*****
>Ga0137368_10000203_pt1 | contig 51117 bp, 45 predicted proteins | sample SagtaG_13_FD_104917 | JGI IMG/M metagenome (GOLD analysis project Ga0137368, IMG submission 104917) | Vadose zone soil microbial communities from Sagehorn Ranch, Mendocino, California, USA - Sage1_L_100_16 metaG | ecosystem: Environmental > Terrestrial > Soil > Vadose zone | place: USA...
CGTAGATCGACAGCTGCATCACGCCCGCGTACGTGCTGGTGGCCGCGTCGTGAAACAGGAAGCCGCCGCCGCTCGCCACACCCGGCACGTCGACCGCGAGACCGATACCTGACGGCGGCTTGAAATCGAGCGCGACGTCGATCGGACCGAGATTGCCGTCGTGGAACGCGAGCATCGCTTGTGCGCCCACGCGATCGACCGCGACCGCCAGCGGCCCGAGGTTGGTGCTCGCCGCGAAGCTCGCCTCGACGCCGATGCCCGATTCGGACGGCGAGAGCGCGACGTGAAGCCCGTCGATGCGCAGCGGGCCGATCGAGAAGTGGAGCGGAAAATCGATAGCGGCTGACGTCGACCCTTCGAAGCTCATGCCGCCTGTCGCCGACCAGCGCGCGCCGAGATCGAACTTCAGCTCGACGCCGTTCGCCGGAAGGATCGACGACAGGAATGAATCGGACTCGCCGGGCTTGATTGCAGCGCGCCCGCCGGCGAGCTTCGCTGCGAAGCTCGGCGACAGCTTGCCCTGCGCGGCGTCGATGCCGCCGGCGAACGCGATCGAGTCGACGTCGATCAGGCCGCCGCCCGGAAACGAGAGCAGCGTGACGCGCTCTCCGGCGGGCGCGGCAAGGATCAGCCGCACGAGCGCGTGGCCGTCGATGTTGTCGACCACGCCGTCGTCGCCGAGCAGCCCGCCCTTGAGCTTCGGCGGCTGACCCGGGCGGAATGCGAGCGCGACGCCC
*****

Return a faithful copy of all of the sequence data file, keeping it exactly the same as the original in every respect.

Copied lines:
>Ga0137368_10000203_pt1 | contig 51117 bp, 45 predicted proteins | sample SagtaG_13_FD_104917 | JGI IMG/M metagenome (GOLD analysis project Ga0137368, IMG submission 104917) | Vadose zone soil microbial communities from Sagehorn Ranch, Mendocino, California, USA - Sage1_L_100_16 metaG | ecosystem: Environmental > Terrestrial > Soil > Vadose zone | place: USA...
CGTAGATCGACAGCTGCATCACGCCCGCGTACGTGCTGGTGGCCGCGTCGTGAAACAGGAAGCCGCCGCCGCTCGCCACACCCGGCACGTCGACCGCGAGACCGATACCTGACGGCGGCTTGAAATCGAGCGCGACGTCGATCGGACCGAGATTGCCGTCGTGGAACGCGAGCATCGCTTGTGCGCCCACGCGATCGACCGCGACCGCCAGCGGCCCGAGGTTGGTGCTCGCCGCGAAGCTCGCCTCGACGCCGATGCCCGATTCGGACGGCGAGAGCGCGACGTGAAGCCCGTCGATGCGCAGCGGGCCGATCGAGAAGTGGAGCGGAAAATCGATAGCGGCTGACGTCGACCCTTCGAAGCTCATGCCGCCTGTCGCCGACCAGCGCGCGCCGAGATCGAACTTCAGCTCGACGCCGTTCGCCGGAAGGATCGACGACAGGAATGAATCGGACTCGCCGGGCTTGATTGCAGCGCGCCCGCCGGCGAGCTTCGCTGCGAAGCTCGGCGACAGCTTGCCCTGCGCGGCGTCGATGCCGCCGGCGAACGCGATCGAGTCGACGTCGATCAGGCCGCCGCCCGGAAACGAGAGCAGCGTGACGCGCTCTCCGGCGGGCGCGGCAAGGATCAGCCGCACGAGCGCGTGGCCGTCGATGTTGTCGACCACGCCGTCGTCGCCGAGCAGCCCGCCCTTGAGCTTCGGCGGCTGACCCGGGCGGAATGCGAGCGCGACGCCC